Smith then explained that the unedited report, which CNSI attorneys provided at the May 1, 2014 deposition, was what had confused him so much because it had statements in the report which he knew he hadn’t made and therefore caused confusion as to how such statements were in a report of an interview of him.  When Unglesby pressed Smith on whether he asked Bailey how such allegations, including that of Jindal’s “India to India ancestor driven background” and that being responsible for bringing CNSI and Jindal together, got in his interview report, Smith indicated that he did not press Bailey for any explanation.

CNSI attorneys, upon learning of these phone conversations between Bailey and Smith, the in-person meeting between the two on June 28, 2014, and the fact that two reports of Smith’s interview responses even exist, prompted strong accusations of witness tampering on the part of AG Caldwell’s Office.  CNSI attorney Michael McKay of the law firm Stone Pigman, in a Motion to Conduct Discovery Regarding Certain Activities of the AG’s Investigator, accuses AG investigator Scott Bailey of “outrageous witness tampering,” and seeks to depose Bailey about his conduct and actions and also have the AG surrender documents, including the “edited” Kunego report, which were shared between Bailey and Smith, along with documents and dates of correspondence between Smith and Nichols.

CNSI attorneys allege that the AG’s Office filed the “unedited” version of the “Kunego report” under seal with the full knowledge that it contained material not attributable to Smith as a means to “influence the public” and to justify a six-month stay being sought by the AG’s Office for all proceedings.  Although the motion to stay was denied (and the First Circuit upheld the denial on June 7, 2013), the AG’s Office filed a motion to limit discovery and a motion for Judge Kelley to recuse himself on the basis Unglesby had previously represented him.  Judge Caldwell denied the recusal motion on July 1, 2013; however, Judge Kelley granted a motion to stay all proceedings on July 30, 2013.  CNSI attorneys asserted that Kelley’s decision was based largely on the “unedited” Kunego report which they contended the AG’s Office knew full well contained material not supplied by Smith and for which the foundation is unknown.  CNSI attorneys also expressed frustration that, as of the date of their filing, August 22, 2014, they still had not been provided with the “edited” Kunego report.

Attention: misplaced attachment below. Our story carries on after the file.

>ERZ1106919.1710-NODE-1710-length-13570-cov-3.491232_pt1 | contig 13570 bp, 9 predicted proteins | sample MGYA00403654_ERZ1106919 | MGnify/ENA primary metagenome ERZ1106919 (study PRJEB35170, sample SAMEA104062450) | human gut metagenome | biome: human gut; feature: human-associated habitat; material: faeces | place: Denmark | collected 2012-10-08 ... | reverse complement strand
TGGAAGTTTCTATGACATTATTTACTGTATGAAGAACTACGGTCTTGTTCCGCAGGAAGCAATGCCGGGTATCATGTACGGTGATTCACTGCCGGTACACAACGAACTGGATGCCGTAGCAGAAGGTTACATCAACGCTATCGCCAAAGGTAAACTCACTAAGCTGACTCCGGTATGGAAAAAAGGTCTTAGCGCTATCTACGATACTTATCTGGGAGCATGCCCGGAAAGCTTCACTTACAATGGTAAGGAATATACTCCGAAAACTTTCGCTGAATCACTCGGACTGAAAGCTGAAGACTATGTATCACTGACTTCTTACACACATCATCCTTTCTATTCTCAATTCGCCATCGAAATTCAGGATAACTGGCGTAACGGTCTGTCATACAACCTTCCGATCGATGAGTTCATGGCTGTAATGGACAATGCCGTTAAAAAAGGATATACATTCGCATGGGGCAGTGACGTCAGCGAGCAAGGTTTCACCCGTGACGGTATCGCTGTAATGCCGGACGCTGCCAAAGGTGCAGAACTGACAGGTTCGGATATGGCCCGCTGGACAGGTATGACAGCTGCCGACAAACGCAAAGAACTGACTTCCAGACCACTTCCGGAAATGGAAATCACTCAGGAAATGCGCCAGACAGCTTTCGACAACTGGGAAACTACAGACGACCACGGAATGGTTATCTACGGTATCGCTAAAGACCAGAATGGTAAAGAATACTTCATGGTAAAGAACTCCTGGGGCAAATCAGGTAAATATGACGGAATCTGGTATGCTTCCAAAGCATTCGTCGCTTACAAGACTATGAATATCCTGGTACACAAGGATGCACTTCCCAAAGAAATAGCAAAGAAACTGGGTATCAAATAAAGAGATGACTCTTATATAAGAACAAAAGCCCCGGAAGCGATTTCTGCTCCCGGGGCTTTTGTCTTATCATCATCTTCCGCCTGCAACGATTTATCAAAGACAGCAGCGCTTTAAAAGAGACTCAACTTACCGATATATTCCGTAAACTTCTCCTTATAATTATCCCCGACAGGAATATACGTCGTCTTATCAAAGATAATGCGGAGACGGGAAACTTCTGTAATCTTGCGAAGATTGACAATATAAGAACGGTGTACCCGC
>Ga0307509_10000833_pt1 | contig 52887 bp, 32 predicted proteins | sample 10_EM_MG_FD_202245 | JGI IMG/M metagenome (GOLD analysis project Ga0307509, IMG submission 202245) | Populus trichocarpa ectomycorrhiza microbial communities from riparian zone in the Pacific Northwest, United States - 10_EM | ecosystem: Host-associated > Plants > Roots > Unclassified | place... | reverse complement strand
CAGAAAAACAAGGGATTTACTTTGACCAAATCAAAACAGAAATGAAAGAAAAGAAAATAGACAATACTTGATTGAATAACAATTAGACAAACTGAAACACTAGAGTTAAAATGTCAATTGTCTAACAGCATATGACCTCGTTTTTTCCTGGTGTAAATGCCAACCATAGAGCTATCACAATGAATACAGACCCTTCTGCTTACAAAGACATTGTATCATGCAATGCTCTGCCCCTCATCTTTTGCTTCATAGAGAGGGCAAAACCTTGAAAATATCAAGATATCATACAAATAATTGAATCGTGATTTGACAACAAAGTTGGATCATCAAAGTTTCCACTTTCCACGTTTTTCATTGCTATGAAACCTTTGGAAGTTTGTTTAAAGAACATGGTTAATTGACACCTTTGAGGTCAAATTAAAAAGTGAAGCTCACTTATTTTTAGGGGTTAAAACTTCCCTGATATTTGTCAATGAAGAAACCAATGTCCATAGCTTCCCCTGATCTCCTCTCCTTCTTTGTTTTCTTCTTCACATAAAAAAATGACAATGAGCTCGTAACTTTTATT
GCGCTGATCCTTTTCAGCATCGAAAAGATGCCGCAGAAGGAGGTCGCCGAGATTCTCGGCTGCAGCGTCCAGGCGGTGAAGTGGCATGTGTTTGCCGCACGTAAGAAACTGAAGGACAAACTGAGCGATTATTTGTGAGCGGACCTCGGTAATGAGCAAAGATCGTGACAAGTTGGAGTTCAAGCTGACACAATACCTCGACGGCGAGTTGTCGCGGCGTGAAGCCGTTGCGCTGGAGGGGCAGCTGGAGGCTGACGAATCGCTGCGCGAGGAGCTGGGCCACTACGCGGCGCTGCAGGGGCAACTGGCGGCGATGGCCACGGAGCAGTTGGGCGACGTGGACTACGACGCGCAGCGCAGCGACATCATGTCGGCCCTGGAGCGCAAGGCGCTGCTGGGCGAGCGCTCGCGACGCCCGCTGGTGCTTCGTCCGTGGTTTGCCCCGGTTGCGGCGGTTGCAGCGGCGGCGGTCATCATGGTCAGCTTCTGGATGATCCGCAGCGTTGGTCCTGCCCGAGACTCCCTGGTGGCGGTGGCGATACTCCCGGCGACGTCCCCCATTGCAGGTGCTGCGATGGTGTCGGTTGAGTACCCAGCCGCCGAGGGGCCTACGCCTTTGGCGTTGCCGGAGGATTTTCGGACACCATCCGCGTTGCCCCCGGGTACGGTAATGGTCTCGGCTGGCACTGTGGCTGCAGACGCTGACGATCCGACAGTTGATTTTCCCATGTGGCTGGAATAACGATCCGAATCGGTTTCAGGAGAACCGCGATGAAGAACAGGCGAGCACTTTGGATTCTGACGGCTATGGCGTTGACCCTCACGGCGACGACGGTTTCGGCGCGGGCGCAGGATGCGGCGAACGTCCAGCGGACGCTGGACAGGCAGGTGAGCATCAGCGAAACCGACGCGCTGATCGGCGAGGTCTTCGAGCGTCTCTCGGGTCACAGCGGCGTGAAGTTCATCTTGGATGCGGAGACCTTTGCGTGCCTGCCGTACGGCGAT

The hearing on CNSI’s motion to depose Bailey was argued before Judge Kelley on October 7, 2014, and he granted the motion.  At a bare minimum, CNSI attorneys have already exposed a high level of ineptitude on the part of AG Caldwell’s Office in that it provided the wrong “version” of the Kunego report given how critical that report is to both the civil and criminal trials.  It is mind boggling that a document that critical wouldn’t be triple checked as being the one the AG’s Office wanted to ensure CNSI attorneys received.  The mere fact they would later have to admit to Smith that “we gave the CNSI attorneys the wrong version” speaks volumes as to the AG Office’s ineptitude.  Of course, as CNSI attorneys argued in their support memorandum, it begs the question as to why two versions of the report even exist at all.

It remains to be seen how successful CNSI’s attorneys may be in exploiting their allegation of witness tampering by the AG’s Office.  Obviously, their ultimate goal is to have Smith’s testimony at trial declared inadmissible based on inconsistency and the actions of AG Caldwell’s Office.  If they succeed, a huge defense to CNSI’s alleged wrongful contract termination may go by the wayside and expose Louisiana taxpayers to a substantial monetary award.  Further, if Smith’s testimony is ruled inadmissible, a spillover benefit to Greenstein’s criminal trial may also arise.

When combined with the recent scathing WWL investigative report on AG Caldwell, one can only question if the biggest beneficiary of all of the extensive focus of the ineptitude and controversies of Gov. Jindal has been AG Caldwell himself.  It certainly appears that for an extended period, he was able to fly below radar on his office’s ineptitude and potential serious wrongdoing.  Perhaps recent revelations of his actions may provide an excellent source of campaign fodder for the October election for Louisiana’s next attorney general.

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U.S. Rep. Steve Scalise’s claim that he did not know who he was talking to when he spoke to that meeting of the Workshop on Civil Rights hosted by the European-American Unity and Rights Conference (EURO) back in May of 2002 is coming unraveled like a cheap suit.